Family Fun for Everyone at the aQuellé Tour Durban24/12/2022
Fastest fingers first at aQuellé Tour Durban03/02/2023
“We are going to work hard to make it better than last year!”
With those words Noel Baker, the course designer and “trail master” of the aQuellé Tour Durban MTB powered by Cycle Lab, is laying down a marker that the 2023 event will be building on the 2022 successes.
Baker is the current chairperson of EMBA (eThekwini Mountain Bike Association) which administers all riding on Tongaat Hulett land, and that includes all the trails used for the popular Tour Durban MTB event which takes place on May 13 in 2023. The experienced rider has been planning and co-ordinating the preparation of the mountain bike routes for the iconic Durban event for the past three years and is hard at work planning to make the 2023 event better than ever before.
The aQuellé Tour Durban MTB powered by Cycle Lab will start and finish just outside the Cornubia Mall and as always will be held the day before the aQuellé Tour Durban road race which is based at Moses Mabhida Stadium. Together the two events combine to create Durban’s top weekend of cycling.
“Last year for the long MTB event we had about 36 kays with about 800m of climbing … This year we will add in a few extra kilometres and will make sure we extend it to 40 kays,” said Baker earlier this week when going over his plans.
“The 40km race will be a mixture of surfaces for the riders to enjoy. There will be sugarcane roads – which are not always as straightforward as one thinks, especially after some rain which means they can get quite rutted – and some jeep tracks and some single track.
For the 2023 event the plan is to add in a shorter ride of around 10 to 12 kilometres so the off-road riders will have a choice of three distances.
“I am hoping to put a large portion of the 10km ride on the SASA land which is easier riding,” said Baker. “I think it will help attract new people to the event by bringing the shorter race into it. I think there will be benefits in trying to get the families into it who have bicycles hanging in the garages after they bought them to exercise during Covid – and the short race will enable schoolkids and development riders to be part of the weekend.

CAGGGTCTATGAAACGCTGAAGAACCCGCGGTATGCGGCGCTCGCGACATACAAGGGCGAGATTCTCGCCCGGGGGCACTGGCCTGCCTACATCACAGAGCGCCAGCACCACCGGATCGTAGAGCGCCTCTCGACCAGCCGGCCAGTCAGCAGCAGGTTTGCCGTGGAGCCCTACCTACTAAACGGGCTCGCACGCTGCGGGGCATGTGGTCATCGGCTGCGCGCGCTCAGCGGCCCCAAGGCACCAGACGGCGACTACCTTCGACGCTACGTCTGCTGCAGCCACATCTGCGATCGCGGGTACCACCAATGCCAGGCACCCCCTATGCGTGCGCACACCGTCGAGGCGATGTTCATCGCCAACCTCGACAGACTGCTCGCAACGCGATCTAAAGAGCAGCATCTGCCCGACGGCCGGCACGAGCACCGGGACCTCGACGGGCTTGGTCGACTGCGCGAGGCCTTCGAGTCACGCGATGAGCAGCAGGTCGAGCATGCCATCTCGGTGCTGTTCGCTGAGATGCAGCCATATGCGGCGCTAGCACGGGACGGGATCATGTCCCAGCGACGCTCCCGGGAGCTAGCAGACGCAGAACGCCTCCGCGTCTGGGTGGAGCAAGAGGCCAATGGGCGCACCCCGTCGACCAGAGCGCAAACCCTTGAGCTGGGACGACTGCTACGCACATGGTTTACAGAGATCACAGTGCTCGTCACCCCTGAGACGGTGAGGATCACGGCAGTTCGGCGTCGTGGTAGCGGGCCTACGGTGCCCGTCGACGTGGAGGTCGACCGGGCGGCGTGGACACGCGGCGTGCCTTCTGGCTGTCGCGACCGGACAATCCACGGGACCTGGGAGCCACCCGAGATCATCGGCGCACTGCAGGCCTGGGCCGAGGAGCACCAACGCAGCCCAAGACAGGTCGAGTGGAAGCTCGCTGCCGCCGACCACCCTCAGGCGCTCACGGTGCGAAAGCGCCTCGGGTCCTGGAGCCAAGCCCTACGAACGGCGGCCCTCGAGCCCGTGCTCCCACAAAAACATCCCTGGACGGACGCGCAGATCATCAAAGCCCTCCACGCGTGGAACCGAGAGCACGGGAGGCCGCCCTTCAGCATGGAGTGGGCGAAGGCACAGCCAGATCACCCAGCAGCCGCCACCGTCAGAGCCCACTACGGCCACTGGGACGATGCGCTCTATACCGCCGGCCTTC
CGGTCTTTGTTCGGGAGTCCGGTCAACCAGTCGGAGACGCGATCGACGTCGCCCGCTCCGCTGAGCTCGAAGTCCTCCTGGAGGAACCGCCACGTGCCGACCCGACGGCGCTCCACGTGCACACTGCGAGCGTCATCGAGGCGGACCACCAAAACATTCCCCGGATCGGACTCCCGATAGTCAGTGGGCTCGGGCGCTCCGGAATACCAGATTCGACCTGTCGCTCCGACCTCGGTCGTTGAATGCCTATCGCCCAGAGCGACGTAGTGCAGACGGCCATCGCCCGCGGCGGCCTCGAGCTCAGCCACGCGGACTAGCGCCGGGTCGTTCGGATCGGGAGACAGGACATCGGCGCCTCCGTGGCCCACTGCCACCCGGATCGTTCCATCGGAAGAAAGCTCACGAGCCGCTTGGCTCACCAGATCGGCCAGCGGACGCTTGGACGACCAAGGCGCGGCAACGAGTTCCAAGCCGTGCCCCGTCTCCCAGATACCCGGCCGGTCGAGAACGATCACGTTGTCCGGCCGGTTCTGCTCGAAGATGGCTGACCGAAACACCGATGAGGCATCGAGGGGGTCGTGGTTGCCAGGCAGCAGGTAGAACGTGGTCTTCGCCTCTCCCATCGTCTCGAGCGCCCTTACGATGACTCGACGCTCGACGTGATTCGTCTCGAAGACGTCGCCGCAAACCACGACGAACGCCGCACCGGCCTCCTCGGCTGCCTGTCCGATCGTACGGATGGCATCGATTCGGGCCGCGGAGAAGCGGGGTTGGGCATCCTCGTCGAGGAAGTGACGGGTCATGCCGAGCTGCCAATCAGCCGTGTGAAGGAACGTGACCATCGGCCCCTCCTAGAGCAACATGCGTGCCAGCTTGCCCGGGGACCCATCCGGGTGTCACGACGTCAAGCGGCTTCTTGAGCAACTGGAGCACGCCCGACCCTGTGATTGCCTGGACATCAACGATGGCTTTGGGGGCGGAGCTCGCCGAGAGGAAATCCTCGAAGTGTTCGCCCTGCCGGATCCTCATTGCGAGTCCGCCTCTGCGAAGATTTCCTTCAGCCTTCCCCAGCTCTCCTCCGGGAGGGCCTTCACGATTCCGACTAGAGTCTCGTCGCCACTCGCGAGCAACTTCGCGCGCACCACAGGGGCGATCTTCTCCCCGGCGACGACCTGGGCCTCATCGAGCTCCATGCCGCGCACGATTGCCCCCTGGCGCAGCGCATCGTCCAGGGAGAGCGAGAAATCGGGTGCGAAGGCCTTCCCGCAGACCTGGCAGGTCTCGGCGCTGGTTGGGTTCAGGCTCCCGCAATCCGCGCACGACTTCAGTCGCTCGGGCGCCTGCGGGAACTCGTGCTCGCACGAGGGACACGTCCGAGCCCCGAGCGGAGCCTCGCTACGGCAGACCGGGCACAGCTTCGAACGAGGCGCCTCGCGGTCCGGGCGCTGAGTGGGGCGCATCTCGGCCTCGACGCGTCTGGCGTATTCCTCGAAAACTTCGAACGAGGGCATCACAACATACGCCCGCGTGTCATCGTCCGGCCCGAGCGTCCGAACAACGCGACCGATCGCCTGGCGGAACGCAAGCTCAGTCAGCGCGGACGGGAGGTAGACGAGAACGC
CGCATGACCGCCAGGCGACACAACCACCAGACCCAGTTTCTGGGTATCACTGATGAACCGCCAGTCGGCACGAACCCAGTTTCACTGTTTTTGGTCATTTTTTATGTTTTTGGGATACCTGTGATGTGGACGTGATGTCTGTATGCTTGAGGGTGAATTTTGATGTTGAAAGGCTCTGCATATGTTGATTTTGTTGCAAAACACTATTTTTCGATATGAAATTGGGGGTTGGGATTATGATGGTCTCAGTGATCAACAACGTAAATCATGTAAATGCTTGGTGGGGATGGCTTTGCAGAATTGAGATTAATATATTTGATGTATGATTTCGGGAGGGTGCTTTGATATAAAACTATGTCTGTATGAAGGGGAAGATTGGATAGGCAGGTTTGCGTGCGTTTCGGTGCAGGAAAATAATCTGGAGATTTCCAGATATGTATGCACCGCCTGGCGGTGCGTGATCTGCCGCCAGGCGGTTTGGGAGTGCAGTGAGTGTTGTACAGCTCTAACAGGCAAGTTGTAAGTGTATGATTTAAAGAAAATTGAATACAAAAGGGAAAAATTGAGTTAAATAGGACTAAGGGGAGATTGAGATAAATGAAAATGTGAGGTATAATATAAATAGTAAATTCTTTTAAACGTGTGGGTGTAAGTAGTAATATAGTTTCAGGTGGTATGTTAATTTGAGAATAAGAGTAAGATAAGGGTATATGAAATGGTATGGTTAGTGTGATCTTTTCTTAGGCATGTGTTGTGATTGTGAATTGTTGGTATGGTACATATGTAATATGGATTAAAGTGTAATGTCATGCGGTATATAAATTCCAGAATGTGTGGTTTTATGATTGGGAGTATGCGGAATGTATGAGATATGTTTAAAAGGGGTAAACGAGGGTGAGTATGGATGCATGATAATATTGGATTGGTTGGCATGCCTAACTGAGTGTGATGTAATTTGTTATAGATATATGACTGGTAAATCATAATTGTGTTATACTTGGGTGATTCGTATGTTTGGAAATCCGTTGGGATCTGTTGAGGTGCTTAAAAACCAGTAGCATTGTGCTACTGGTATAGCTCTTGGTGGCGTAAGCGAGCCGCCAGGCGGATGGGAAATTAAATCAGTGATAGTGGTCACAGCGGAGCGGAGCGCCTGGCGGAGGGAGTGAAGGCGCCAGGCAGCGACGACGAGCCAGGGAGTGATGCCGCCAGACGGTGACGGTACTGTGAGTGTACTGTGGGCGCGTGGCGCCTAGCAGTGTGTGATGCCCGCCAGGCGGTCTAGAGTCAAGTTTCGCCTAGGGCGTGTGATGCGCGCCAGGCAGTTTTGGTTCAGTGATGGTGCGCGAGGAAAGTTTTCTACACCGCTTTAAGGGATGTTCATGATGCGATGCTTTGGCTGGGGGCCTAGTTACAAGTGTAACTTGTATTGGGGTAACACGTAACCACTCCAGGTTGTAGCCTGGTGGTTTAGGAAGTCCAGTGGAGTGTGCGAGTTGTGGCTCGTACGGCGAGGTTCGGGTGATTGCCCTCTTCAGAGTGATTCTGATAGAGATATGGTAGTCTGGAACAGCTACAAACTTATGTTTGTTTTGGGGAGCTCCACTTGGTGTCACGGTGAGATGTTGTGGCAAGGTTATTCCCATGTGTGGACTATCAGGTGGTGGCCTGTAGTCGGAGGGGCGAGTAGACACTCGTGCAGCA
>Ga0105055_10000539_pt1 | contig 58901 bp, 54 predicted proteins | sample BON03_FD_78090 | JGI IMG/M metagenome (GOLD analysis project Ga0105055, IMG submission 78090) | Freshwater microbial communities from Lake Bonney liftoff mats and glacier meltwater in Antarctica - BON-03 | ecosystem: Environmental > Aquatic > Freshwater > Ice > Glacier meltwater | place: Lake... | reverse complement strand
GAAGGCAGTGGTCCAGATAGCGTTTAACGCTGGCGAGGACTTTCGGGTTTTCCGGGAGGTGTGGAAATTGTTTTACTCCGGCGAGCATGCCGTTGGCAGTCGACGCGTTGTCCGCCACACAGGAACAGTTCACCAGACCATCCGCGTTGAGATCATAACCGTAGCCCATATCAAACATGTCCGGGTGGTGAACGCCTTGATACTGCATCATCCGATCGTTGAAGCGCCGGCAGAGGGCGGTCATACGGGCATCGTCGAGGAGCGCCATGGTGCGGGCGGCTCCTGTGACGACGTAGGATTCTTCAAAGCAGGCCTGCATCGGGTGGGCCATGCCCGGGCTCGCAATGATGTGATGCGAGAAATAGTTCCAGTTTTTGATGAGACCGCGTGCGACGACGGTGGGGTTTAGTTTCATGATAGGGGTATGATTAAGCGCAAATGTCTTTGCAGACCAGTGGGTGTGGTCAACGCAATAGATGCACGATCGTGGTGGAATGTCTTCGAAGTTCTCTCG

“The shorter event will be non-technical but there will be a few hills which will test some of the younger people. But you are never going to be able to make it perfect for everyone.”
Baker is currently rehabilitating after knee-replacement surgery and has only just returned to riding, but the time off the bike has allowed him to assess past events and look at how he can improve the 2023 race.
He believes he has learned from some tough circumstances in the Covid years. “In the first year I was involved we ran into problems with the council and metro who were not communicating, and we had problems with wind blowing away some of the markings.
“I also cannot understand why some people deliberately sabotage the signage. Why would some people take down the wooden stakes with a piece of plastic on it and throw it in the bush?
“Then last year we had a fire on the course right near the start. A sub contractor decided to burn the cane just before the races were about to start. Luckily we were able to re-route the guys around it without a problem.”
And of course the weather is a constant source of concern. “In 2022 we did not have any rain which helps … and I think having it in May is a better time of the year with more chance of decent weather.”
Preparing the course is a massive commitment of time and effort, which Baker does for no personal reward, although his sacrifice is rewarded by the knowledge that EMBA gets a donation from the Tour Durban, and all MTB riders in the Durban area benefit from that.